The moon’s wobble: The Earth orbits the sun on what’s known as the ecliptic plane. As the moon orbits the Earth, its relationship with this plane changes — sometimes the moon is above it, and sometimes it’s below it.
Every 18.6 years, the moon completes one cycle of this above-below “wobble,” and during that time, its impact on the Earth’s tides changes.
For half of the cycle, the moon has a stronger effect on the tides — that results in higher high tides and lower low tides. For the other half of the cycle, tides are more moderate — low tide isn’t as low, and high tide isn’t as high.
Rising waters: We’ve known about this cycle since at least 1728, but a new study by NASA has put it in the spotlight.
According to those researchers, by the time the moon reaches the tide-amplifying part of its cycle in the mid-2030s, sea levels will have risen so much due to climate change that we could see record flooding along coastlines.
“Low-lying areas near sea level are increasingly at risk and suffering due to the increased flooding, and it will only get worse,” NASA Administrator Bill Nelson said in a news release.
Flood clusters: As part of their study, the researchers used sea rise scenarios, astronomical cycles, and flooding thresholds to predict when four cities in different parts of the U.S. are most at risk of high levels of flooding.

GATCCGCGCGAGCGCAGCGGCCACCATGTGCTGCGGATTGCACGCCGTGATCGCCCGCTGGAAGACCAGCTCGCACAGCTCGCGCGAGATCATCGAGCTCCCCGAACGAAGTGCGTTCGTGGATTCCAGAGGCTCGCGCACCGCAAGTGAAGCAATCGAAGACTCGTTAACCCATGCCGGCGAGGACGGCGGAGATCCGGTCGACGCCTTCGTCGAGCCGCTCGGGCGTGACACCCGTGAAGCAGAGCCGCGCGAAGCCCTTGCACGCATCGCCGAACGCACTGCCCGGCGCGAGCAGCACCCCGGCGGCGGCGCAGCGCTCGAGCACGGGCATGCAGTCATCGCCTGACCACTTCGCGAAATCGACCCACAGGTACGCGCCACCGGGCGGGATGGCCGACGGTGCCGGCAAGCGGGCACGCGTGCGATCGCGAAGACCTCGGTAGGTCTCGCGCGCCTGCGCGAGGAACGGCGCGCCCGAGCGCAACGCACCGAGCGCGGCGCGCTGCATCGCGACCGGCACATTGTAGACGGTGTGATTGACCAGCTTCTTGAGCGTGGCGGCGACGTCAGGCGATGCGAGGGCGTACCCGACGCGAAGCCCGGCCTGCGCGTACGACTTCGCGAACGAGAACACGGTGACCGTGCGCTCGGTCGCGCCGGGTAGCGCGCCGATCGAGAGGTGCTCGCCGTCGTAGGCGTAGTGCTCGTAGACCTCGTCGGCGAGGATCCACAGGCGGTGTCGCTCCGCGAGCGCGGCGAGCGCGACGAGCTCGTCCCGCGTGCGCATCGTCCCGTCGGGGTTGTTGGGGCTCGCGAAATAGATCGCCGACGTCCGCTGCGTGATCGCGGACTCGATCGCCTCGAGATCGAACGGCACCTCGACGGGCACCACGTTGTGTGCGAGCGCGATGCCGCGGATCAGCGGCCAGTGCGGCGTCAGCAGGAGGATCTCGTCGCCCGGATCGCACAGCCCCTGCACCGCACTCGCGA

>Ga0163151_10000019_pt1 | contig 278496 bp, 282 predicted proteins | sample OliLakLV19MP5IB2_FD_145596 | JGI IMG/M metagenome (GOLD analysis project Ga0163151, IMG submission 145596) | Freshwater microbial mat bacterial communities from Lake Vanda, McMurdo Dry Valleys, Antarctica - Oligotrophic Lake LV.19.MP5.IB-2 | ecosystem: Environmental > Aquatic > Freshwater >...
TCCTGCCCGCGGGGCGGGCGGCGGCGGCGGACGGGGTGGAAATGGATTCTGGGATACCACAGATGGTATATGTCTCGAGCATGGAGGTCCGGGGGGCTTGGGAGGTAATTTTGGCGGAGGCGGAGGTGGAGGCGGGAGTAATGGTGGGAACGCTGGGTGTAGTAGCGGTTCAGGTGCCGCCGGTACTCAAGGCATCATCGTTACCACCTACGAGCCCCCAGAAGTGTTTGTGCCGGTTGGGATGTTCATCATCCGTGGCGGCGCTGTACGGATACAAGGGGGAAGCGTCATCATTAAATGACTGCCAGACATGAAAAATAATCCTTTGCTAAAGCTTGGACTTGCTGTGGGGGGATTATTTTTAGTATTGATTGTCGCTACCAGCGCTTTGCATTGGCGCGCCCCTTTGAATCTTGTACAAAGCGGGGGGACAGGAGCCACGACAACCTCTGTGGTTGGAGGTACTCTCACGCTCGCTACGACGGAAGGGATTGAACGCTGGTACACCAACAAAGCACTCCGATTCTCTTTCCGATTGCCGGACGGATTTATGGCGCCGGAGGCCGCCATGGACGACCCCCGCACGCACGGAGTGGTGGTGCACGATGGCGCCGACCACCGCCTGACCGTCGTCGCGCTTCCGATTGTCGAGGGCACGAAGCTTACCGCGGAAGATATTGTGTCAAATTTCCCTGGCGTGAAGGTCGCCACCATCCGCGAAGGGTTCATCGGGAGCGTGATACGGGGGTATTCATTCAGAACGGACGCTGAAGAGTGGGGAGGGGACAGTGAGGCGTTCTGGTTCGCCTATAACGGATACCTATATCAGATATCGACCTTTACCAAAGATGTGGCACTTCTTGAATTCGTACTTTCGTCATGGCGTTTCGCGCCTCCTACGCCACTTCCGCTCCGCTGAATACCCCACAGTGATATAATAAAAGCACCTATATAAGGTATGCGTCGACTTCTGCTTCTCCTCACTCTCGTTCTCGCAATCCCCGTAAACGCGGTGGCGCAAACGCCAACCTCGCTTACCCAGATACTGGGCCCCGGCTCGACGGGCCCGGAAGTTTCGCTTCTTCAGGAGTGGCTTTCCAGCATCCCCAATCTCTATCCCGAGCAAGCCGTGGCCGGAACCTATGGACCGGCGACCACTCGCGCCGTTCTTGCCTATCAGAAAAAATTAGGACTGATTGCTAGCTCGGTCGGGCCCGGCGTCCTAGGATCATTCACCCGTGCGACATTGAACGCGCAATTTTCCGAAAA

According to their model, most of the flooding events will occur in clusters, with some places experiencing up to a dozen floods a month for a few months straight.
“If it floods 10 or 15 times a month, a business can’t keep operating with its parking lot under water,” lead author Phil Thompson said. “People lose their jobs because they can’t get to work. Seeping cesspools become a public health issue.”
Get prepared: The good news is that we still have more than a decade until this is supposed to happen, and NASA plans to incorporate data from the new study into an online tool designed to help coastal areas prepare for flooding.
“Understanding that all your events are clustered in a particular month, or you might have more severe flooding in the second half of a year than the first — that’s useful information,” co-author Ben Hamlington said.
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